I turned off the bold minimally and changed the color of class names as an experiment … it’s better, but not right yet.

Android Studio with custom class name First Impressions

I’ve been tinkering with for a few days now and wanted to document a few early impressions.

It uses the programming language Dart. I’d looked at a lot of Dart code when it was first announced, but hadn’t looked at it much since. I couldn’t see it gaining meaningful traction against the JavaScript juggernaut as a transpiled option (as it added too much overhead from the complaints I’d read) and there was zero evidence that any company besides Google was considering integrating it as a native option for Web pages. Without broad industry cross-browser support (from desktop to mobile as well), it seemed like a dead-end option that didn’t add measurable value. In some ways it was doomed to fail as it was trying to be a better JavaScript rather than rethinking the whole client development experience. It was just a new web programming language.

Originally, Dart’s messaging was broad and suggested that it was an ideal language for everywhere. That has changed since it’s original announcements to be focused on client development. But, that shift was recent and apparently connected with the announcement of Flutter.

From November 1, 2011:

Dart Language Home Page


to late February 2018:

Dart Home Page, 2018-02

Even as recent as May 2017, the Dart team was still considering server development as a potential platform target:

Dart home page, May 2018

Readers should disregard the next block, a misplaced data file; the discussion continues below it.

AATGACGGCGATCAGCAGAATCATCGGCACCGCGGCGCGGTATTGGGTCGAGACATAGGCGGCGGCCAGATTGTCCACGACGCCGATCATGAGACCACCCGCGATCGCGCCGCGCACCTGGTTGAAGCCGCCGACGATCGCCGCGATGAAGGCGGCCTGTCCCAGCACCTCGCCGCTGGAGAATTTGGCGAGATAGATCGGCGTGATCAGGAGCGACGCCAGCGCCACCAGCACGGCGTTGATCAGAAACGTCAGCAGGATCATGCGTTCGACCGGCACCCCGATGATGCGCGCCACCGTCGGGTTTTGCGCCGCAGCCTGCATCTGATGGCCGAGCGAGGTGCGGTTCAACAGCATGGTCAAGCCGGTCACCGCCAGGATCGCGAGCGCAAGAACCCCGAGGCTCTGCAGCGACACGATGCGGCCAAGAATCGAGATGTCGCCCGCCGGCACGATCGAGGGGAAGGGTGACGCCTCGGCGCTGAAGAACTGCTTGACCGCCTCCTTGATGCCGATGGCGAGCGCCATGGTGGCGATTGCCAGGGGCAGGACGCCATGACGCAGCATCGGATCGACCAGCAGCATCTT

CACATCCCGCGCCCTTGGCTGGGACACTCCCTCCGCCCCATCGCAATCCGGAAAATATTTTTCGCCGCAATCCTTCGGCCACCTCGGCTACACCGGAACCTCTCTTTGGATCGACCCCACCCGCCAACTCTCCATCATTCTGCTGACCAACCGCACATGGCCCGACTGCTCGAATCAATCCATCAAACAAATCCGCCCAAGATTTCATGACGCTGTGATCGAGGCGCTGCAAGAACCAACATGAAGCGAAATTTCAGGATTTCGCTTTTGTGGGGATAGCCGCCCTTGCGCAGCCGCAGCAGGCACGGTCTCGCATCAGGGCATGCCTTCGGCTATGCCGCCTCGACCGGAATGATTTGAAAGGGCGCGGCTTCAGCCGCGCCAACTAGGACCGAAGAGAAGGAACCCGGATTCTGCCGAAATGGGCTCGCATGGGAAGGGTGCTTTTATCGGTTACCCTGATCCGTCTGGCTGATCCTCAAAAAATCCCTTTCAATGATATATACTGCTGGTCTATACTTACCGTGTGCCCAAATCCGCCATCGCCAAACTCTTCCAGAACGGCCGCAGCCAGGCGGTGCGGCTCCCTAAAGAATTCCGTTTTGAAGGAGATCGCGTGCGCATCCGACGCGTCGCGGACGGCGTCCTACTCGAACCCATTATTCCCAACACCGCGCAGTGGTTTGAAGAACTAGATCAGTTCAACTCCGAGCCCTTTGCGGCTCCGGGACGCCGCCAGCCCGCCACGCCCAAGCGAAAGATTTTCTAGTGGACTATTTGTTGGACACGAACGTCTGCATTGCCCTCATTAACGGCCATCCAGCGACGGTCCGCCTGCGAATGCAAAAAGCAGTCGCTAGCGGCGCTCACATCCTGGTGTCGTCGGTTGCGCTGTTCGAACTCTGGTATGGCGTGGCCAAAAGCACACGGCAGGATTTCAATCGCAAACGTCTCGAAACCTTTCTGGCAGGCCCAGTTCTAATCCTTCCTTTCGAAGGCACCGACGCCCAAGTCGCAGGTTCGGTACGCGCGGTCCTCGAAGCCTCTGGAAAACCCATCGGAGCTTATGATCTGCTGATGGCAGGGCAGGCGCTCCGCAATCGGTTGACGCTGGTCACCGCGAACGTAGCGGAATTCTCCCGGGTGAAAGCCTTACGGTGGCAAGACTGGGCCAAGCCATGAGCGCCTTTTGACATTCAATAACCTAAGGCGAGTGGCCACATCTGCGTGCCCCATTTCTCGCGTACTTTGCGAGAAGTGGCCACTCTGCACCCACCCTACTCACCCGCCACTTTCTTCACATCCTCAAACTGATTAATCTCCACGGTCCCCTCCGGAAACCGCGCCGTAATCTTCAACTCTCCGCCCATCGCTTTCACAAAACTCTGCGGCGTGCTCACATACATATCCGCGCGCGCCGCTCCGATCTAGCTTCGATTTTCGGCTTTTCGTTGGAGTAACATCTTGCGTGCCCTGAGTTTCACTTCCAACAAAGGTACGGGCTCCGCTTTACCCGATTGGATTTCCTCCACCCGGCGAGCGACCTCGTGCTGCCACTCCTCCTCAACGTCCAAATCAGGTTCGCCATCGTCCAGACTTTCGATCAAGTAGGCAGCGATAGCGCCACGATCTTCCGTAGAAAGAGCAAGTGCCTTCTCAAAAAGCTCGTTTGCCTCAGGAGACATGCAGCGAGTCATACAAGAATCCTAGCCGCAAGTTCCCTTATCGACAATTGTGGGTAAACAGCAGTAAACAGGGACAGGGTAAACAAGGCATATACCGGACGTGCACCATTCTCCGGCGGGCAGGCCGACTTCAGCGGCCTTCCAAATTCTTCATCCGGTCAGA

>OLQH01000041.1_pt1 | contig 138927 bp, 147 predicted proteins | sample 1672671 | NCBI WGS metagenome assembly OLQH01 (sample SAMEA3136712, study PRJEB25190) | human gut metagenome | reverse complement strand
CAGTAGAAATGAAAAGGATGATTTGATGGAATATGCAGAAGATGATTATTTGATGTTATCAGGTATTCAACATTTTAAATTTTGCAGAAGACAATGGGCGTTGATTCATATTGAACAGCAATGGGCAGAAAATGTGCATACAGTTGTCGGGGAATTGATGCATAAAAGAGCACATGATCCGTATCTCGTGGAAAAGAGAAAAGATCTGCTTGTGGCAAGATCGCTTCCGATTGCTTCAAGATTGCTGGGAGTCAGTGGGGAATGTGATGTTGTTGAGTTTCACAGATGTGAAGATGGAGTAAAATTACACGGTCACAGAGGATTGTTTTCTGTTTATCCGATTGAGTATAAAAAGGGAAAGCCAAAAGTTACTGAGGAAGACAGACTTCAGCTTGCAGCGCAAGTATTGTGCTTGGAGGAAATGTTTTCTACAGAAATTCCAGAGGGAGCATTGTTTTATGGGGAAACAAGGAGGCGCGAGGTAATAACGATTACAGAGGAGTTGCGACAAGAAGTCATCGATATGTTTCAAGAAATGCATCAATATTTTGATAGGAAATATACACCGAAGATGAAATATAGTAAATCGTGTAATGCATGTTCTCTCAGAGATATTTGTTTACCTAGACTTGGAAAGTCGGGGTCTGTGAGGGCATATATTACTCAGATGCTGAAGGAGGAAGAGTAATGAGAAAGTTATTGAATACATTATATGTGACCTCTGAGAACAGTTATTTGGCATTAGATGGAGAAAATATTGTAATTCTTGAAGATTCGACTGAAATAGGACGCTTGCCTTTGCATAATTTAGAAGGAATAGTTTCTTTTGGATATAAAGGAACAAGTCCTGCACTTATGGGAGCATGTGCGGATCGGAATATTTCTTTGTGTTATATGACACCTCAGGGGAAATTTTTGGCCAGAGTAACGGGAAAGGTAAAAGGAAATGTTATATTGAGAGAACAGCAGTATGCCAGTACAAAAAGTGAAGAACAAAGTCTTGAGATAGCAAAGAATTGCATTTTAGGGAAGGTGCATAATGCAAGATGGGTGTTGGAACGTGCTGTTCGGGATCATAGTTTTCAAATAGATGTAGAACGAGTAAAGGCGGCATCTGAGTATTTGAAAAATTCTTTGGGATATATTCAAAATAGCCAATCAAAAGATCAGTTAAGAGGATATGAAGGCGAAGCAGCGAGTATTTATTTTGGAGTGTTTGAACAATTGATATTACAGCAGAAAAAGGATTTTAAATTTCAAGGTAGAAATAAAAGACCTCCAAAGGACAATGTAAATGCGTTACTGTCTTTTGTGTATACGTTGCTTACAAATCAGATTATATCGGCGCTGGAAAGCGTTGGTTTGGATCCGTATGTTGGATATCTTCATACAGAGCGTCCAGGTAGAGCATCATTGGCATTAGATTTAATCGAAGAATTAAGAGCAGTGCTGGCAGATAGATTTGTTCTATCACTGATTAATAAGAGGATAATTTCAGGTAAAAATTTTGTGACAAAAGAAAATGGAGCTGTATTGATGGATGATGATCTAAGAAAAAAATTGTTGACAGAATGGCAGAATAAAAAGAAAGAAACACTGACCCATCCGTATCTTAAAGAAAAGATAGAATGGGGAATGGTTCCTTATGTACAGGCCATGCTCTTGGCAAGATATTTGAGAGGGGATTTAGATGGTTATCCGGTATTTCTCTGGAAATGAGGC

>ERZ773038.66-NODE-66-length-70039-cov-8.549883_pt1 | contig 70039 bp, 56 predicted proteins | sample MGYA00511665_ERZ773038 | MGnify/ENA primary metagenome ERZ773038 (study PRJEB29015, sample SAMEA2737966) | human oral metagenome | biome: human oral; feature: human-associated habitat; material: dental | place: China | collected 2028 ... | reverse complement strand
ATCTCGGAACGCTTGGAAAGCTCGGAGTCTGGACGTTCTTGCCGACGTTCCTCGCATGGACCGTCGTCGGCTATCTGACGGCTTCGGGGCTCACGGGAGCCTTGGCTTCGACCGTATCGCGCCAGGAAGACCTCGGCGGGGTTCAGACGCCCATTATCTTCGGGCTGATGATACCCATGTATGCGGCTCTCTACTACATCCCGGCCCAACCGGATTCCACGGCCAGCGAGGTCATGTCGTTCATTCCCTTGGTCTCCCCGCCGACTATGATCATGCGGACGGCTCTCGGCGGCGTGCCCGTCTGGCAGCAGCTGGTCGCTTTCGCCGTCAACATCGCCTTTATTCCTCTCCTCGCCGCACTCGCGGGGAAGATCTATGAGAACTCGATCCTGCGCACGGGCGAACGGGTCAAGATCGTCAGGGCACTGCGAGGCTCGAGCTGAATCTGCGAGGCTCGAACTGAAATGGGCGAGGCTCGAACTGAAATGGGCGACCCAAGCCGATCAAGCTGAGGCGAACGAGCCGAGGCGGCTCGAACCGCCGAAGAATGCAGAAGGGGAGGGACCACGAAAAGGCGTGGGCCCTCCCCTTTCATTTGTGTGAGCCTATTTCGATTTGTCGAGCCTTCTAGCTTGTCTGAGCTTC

It seems logical that the team would pivot to concentrate on a single target platform type, the “client.” Dart hadn’t gained substantial traction in server development or client development. While a recent video I’d watched suggested there were 70 million lines of Dart code on Github, I’m not sure who’s writing all that code and why. The dart-lang repository hosted on GitHub hasn’t seen a lot of “Star” love.

1500 Stars on Github

Compare those numbers to TypeScript for example:
31,301 Stars on Github
Nearly 30,000 more stars (and TypeScript was announced about a year after Dart).

I wouldn’t choose Dart for new development outside of Flutter. My initial impression is disappointment that the Flutter team is using Dart as it adds one more language to the client-side development smörgåsbord. I don’t know that the world needs another programming/UI toolkit lock-in option right now added to the buffet. I like variety and competition, so I’m all for that, but I also worry that limited adoption of frameworks leads to abandonment and frustrated developers. I can speculate why they choose Dart, especially as it’s staffed by Google developers, and I can see the appeal of the language, but….